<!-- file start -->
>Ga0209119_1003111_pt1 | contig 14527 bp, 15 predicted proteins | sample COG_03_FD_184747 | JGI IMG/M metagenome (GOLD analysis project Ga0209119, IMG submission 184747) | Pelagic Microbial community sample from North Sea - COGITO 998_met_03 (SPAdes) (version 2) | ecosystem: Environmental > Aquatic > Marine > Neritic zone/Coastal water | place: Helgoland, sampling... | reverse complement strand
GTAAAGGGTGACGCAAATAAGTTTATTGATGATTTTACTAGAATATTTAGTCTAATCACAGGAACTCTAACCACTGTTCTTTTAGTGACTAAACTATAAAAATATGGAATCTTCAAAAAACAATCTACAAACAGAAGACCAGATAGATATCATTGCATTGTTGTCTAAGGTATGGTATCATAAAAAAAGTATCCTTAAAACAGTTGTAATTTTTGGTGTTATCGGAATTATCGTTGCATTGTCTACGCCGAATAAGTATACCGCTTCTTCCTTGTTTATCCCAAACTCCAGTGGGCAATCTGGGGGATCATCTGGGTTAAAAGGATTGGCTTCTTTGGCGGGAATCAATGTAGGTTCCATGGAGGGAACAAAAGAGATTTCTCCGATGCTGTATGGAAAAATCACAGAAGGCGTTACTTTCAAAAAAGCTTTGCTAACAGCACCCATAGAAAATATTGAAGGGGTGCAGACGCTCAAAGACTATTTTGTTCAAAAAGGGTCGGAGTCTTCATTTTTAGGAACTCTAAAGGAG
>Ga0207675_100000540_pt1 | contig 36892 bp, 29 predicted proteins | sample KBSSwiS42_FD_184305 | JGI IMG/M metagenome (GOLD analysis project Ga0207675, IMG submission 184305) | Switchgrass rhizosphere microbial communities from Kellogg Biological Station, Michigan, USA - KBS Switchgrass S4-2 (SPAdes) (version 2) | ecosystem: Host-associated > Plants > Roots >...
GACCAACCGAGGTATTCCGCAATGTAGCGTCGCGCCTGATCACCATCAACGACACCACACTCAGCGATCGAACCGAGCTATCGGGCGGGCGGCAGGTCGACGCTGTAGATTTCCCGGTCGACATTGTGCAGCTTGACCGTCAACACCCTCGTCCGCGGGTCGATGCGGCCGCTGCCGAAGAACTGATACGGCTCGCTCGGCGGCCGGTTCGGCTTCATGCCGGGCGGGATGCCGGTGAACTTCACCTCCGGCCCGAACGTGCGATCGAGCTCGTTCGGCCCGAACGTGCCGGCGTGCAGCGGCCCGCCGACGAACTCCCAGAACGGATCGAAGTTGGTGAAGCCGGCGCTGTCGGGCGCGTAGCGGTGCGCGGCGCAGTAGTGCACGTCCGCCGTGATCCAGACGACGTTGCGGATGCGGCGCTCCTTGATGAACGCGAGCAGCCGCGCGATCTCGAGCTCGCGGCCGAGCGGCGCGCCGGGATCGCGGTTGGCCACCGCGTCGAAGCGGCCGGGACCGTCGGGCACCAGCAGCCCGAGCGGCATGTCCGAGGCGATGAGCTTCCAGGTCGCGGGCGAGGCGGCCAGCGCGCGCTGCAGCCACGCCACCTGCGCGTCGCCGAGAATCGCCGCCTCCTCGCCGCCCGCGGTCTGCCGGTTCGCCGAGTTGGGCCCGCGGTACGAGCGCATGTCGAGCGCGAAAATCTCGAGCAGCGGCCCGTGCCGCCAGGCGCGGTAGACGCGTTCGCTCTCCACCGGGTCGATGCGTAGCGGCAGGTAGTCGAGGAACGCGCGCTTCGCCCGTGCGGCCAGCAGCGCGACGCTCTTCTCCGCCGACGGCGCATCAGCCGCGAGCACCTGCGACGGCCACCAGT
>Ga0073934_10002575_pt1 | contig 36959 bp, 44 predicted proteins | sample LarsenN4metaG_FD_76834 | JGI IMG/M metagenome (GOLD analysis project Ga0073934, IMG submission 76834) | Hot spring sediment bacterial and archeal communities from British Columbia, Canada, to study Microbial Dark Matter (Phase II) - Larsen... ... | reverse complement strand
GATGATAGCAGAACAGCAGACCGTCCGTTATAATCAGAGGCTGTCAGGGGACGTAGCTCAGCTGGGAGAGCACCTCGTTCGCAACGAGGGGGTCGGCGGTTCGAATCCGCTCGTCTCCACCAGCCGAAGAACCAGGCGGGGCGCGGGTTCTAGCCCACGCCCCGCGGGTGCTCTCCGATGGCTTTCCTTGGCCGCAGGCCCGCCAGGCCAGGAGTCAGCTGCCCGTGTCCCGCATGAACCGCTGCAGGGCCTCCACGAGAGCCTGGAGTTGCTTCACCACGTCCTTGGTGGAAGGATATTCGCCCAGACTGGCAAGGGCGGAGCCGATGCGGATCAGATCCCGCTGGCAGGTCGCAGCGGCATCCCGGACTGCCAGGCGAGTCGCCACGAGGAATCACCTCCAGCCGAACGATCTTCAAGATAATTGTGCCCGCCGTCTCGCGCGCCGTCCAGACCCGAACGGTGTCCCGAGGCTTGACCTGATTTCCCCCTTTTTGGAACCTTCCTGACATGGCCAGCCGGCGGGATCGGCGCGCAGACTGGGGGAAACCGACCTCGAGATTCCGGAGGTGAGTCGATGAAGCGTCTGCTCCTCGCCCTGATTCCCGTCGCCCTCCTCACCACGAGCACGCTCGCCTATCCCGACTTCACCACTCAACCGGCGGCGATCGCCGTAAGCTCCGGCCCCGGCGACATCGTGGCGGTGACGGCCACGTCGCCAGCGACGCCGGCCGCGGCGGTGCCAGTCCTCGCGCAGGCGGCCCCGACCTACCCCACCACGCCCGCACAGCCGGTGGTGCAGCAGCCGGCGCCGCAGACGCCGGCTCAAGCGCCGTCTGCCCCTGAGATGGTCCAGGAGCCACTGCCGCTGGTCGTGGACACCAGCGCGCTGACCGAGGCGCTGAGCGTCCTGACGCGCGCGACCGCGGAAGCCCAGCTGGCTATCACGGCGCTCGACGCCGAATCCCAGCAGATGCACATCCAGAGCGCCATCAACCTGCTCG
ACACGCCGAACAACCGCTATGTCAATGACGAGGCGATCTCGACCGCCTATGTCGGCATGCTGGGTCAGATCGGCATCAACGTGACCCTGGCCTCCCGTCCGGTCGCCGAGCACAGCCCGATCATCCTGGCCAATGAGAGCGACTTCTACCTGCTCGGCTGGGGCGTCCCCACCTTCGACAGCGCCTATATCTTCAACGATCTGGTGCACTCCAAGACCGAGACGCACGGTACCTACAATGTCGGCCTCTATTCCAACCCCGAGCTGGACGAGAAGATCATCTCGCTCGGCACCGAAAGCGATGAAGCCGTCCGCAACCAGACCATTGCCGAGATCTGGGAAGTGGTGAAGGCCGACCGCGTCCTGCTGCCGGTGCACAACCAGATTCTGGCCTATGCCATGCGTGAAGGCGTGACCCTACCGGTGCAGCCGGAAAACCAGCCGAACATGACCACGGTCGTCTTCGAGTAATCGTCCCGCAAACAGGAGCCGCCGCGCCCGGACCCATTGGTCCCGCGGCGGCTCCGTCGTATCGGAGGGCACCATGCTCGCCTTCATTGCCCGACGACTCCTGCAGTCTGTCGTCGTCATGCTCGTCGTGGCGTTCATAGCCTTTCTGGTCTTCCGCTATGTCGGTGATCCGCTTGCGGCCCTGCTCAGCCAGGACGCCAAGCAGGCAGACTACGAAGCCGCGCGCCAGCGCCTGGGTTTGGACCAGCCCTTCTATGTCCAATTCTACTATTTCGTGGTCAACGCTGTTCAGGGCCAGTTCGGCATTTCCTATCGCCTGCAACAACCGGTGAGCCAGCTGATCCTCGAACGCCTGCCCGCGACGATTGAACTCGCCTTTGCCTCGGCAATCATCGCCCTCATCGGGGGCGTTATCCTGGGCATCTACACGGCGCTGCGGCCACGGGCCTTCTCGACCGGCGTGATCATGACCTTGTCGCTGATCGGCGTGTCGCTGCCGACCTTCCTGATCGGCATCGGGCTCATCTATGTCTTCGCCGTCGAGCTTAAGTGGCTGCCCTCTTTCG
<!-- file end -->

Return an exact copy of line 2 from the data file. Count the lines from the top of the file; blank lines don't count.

GTAAAGGGTGACGCAAATAAGTTTATTGATGATTTTACTAGAATATTTAGTCTAATCACAGGAACTCTAACCACTGTTCTTTTAGTGACTAAACTATAAAAATATGGAATCTTCAAAAAACAATCTACAAACAGAAGACCAGATAGATATCATTGCATTGTTGTCTAAGGTATGGTATCATAAAAAAAGTATCCTTAAAACAGTTGTAATTTTTGGTGTTATCGGAATTATCGTTGCATTGTCTACGCCGAATAAGTATACCGCTTCTTCCTTGTTTATCCCAAACTCCAGTGGGCAATCTGGGGGATCATCTGGGTTAAAAGGATTGGCTTCTTTGGCGGGAATCAATGTAGGTTCCATGGAGGGAACAAAAGAGATTTCTCCGATGCTGTATGGAAAAATCACAGAAGGCGTTACTTTCAAAAAAGCTTTGCTAACAGCACCCATAGAAAATATTGAAGGGGTGCAGACGCTCAAAGACTATTTTGTTCAAAAAGGGTCGGAGTCTTCATTTTTAGGAACTCTAAAGGAG